By Chuck Mikolajczak
NEW YORK (Reuters) - Stocks that surged in recent weeks because of the cryptocurrency mania have managed to hold onto most of their gains despite the recent retreat in the price of bitcoin and skepticism from market participants.
A Reuters analysis of 17 stocks of companies that have made blockchain or cryptocurrency announcements showed an average gain of 224 percent through Thursday's close from they released those statements.
For example, shares of Long Island Iced Tea Corp <LTEA.O> jumped nearly 300 percent on Thursday after the beverage maker said it would rename itself Long Blockchain Corp to reflect a new focus on blockchain technology.
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The moves are reminiscent of the tech boom, when the market value of companies such as Zapata and Books-A-Million rose sharply after they announced an internet business or an updated website. After the dot-com bubble burst, many of the companies went out of business or became much less valuable.
"There's been a continued surge of crypto headlines," said Michael Antonelli, managing director at Robert W. Baird in Milwaukee. "It's gotten more worrisome as more companies have changed their names. It's the kind of stuff you saw back in the dot-com era."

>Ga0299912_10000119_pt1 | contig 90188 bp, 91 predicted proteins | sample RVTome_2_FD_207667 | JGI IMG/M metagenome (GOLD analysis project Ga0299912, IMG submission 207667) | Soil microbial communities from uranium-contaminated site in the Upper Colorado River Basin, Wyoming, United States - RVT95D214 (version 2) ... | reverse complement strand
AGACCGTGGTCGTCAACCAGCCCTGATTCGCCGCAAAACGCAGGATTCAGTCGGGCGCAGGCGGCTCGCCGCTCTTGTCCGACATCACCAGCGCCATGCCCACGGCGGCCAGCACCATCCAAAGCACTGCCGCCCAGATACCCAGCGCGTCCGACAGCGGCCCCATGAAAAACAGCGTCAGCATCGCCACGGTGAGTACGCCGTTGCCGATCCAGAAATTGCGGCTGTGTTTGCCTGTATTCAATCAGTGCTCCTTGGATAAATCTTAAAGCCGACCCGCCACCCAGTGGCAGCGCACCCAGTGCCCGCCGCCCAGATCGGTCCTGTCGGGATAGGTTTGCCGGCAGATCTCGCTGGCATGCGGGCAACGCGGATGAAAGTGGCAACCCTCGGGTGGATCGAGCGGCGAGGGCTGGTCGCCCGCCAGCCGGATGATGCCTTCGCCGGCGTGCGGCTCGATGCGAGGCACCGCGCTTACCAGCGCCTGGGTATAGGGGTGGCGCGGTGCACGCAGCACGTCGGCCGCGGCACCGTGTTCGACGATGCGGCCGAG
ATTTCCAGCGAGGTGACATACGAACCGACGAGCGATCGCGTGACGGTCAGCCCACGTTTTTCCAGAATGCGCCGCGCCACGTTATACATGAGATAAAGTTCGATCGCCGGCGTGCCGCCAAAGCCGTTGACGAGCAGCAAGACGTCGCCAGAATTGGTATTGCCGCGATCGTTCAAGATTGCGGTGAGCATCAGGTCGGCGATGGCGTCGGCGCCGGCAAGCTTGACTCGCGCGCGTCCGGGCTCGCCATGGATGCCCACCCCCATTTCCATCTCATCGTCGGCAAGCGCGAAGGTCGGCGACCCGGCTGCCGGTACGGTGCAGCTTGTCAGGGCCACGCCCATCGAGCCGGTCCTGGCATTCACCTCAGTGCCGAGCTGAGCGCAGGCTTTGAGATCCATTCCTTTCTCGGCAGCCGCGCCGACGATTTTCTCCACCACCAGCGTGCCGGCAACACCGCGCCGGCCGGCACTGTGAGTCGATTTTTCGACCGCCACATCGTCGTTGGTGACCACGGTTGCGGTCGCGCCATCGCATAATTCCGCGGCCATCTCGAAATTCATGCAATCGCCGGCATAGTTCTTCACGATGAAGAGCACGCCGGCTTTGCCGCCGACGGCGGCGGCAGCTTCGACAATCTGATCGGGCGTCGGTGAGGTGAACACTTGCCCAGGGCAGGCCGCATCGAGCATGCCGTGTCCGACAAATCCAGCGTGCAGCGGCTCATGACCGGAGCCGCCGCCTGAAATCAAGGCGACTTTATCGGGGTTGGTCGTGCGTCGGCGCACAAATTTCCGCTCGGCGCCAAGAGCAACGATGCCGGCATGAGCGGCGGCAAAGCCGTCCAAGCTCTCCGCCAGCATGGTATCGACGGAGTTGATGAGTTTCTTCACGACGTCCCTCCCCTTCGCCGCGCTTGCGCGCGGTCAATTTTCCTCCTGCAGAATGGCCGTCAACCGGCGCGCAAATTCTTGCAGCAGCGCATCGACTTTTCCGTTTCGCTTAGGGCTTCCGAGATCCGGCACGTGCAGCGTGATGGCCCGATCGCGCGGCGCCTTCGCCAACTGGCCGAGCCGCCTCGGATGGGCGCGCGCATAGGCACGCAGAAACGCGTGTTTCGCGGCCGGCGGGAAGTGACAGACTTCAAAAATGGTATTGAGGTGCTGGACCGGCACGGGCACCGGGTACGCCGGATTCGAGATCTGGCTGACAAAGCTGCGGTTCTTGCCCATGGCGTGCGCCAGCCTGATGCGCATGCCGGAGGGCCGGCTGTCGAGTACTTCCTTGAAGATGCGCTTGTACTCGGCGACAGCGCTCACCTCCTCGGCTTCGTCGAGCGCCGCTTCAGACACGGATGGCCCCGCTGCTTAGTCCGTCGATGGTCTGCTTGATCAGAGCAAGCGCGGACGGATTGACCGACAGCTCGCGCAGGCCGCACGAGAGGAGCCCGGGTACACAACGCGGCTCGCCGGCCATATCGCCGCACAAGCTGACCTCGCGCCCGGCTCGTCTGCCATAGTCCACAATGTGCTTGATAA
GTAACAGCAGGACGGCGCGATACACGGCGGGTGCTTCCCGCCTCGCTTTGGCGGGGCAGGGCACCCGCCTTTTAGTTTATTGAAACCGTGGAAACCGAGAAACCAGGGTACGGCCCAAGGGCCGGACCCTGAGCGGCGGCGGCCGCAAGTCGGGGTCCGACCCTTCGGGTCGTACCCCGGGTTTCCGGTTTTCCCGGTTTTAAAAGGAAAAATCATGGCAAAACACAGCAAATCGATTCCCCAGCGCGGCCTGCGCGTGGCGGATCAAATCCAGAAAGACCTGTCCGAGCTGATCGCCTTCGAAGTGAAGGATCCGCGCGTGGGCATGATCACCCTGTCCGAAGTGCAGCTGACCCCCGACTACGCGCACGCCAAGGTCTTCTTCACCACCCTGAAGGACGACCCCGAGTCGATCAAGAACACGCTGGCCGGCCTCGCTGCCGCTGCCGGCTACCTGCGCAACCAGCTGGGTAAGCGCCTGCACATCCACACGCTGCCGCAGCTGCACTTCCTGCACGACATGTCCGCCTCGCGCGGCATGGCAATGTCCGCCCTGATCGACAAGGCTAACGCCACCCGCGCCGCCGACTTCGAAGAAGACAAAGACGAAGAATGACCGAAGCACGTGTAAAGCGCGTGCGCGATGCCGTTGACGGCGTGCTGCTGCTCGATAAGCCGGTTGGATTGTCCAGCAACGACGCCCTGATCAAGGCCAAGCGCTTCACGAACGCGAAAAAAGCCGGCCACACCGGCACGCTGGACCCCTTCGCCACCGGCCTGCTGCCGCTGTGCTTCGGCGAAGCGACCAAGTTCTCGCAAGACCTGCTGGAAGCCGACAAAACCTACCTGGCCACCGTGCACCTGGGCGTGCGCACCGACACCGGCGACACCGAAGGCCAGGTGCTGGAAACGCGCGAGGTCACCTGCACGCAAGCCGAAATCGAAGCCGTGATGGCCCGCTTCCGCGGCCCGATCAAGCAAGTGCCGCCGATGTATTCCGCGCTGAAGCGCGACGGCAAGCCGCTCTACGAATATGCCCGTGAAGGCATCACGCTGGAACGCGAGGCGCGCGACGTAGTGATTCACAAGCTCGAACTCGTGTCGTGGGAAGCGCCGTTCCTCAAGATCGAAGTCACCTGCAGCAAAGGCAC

Many of the crypto stocks came under pressure on Friday, as the price of bitcoin <BTC=BTSP> tumbled below $12,000 to put it on track for its worst week since 2013. Riot Blockchain <RIOT.O> dropped 15.3 percent to $23.36, and Overstock.com <OSTK.O>, which announced in August that it would accept major alt-coins as payment, was down 6.5 percent at $63.05.
Even with the declines on Friday, bitcoin itself is still more than double from its price at the start of November while the stocks are still well above their prices before the companies made cryptocurrency announcements.
While the stocks are susceptible to price moves in bitcoin itself, analysts caution investors should make sure the company has a credible business model.
"It is a buyer beware time," said JJ Kinahan, chief market strategist at TD Ameritrade in Chicago.
"Long term it may hurt these companies because if bitcoin does settle down to being a product that trades like most products and doesn’t have crazy moves every day, it is going to make people look at these companies and ask what is really going on here."
(Reporting by Chuck Mikolajczak; Editing by Lisa Von Ahn)